Women don't make up even a quarter of MPs and Harman was right to say that British politics has a long way to go before it is representative of society in terms of women, race and class. Everyone knows that the Conservatives have a problem with all these issues. What's shocking is that the centre-left parties have so much more to do if they are to match their rhetoric with action.

Labour has been selecting candidates for next year's general election and so far, hardly any women have been chosen in "open" selections; the party still depends on all-women shortlists to increase its share of female MPs.

To be fair to Labour, the Liberal Democrats' record on gender is much worse, with so few female MPs on its benches that the imbalance has become a standing joke. The party also has a shameful record of failing to support women who complain about sexual misconduct; it took five years for a former Lib Dem MP, Mike Hancock, to apologise to a female constituent and acknowledge that he had made her feel "degraded" and "uncomfortable".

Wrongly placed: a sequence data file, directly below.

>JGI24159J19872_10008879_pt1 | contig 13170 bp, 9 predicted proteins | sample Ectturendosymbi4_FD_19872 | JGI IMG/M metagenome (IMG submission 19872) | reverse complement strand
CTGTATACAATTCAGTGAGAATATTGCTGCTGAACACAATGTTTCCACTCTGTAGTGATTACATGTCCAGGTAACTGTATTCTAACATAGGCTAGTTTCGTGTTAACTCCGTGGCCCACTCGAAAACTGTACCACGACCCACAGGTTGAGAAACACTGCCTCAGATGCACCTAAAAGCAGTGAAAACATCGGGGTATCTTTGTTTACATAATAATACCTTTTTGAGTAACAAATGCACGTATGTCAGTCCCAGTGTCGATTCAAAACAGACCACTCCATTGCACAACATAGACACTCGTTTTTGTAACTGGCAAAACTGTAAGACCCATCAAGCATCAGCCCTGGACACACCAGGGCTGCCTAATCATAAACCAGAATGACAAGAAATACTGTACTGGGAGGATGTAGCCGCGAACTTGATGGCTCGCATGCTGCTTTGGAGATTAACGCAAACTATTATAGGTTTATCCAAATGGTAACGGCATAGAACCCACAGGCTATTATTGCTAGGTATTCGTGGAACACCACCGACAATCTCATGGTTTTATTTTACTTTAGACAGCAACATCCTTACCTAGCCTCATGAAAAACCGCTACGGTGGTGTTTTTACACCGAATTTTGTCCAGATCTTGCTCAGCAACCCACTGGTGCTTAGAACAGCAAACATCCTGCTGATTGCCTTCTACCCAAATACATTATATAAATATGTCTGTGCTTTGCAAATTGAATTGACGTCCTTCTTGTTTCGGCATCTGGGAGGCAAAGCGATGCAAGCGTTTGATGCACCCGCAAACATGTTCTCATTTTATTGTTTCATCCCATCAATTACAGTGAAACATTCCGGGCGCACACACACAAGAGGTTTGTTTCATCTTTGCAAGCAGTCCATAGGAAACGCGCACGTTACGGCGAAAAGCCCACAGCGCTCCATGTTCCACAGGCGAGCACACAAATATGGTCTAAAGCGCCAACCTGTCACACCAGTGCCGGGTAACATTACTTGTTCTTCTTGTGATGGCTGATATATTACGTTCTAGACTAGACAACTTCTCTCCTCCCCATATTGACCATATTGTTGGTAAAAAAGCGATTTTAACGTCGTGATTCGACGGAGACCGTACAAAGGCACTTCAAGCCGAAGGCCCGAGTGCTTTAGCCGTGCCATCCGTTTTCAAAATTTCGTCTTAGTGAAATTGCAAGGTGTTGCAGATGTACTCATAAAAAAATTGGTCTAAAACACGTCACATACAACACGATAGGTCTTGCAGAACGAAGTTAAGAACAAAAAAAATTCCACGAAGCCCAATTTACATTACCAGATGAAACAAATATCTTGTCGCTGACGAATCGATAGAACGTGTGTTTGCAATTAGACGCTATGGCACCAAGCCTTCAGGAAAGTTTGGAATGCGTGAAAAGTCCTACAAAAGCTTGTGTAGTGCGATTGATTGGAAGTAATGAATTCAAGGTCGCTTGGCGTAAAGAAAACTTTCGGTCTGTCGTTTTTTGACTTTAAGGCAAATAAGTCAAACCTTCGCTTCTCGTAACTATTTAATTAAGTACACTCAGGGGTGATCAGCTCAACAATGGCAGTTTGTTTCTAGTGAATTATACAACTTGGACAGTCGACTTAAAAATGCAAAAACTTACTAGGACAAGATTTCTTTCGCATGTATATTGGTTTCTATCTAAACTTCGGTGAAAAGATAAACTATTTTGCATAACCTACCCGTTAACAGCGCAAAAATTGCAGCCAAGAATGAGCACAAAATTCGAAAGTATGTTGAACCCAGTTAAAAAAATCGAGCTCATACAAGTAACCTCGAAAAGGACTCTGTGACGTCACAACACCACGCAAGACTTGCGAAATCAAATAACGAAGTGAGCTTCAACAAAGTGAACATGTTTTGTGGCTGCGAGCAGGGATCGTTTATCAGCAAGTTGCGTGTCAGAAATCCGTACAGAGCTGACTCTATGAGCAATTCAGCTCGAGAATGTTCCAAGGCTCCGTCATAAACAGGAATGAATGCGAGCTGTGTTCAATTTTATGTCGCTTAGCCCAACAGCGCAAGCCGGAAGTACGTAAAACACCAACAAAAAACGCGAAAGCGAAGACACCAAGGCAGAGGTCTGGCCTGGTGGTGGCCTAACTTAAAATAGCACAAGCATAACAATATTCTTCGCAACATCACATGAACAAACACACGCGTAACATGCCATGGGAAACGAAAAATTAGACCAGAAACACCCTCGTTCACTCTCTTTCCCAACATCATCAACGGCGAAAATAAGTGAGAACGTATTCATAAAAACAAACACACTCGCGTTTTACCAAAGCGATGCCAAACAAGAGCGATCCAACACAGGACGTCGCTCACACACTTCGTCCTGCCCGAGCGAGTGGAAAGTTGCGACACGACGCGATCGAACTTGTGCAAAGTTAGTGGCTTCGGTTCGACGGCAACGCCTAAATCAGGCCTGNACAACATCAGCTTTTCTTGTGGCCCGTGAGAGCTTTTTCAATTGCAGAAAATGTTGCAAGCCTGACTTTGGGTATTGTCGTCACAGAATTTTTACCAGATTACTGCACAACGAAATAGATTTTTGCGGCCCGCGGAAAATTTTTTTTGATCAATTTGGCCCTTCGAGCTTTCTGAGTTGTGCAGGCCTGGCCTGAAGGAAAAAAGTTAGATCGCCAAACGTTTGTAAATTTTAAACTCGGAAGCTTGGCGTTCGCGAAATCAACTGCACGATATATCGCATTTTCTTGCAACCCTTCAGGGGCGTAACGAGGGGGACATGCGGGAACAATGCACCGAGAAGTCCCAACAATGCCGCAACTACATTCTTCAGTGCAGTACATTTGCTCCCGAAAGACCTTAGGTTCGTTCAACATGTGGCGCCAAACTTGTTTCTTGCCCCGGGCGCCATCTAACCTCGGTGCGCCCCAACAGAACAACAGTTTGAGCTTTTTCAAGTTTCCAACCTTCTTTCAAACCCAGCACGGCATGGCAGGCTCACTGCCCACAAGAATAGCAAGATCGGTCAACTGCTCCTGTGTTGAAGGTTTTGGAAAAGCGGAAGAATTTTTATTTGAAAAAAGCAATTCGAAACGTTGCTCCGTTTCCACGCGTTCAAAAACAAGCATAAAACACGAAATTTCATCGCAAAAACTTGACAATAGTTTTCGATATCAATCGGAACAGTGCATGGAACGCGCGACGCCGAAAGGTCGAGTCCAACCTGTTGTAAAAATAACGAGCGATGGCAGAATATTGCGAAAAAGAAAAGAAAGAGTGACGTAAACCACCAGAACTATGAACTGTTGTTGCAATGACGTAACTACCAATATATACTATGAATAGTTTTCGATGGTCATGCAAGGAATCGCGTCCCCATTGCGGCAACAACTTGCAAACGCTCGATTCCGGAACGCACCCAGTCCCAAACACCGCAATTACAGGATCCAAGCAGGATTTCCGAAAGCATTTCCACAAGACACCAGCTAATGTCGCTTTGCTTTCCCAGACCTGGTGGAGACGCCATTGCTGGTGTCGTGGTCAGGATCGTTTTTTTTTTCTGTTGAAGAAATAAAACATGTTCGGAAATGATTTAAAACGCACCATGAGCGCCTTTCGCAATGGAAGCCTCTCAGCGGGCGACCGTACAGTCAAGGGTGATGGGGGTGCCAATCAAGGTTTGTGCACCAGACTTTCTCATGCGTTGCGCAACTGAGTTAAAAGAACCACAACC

I'm convinced that some men in both parties suffer from a disconnect between what they say and what they do, apparently not realising that all that stuff about equality actually applies to them. Untested assumptions about gender, race and class have a profound impact on politics, and I wish that Harman had gone public about her own exclusion back in 2007. I can see why she didn't: loyalty to the leader is expected of women in the party, and she would have understood the likely consequences of speaking out. Sure enough, some commentators launched distasteful personal attacks last week, implying that she wasn't up to the job – a test that would rule out many male candidates for high office if strictly applied.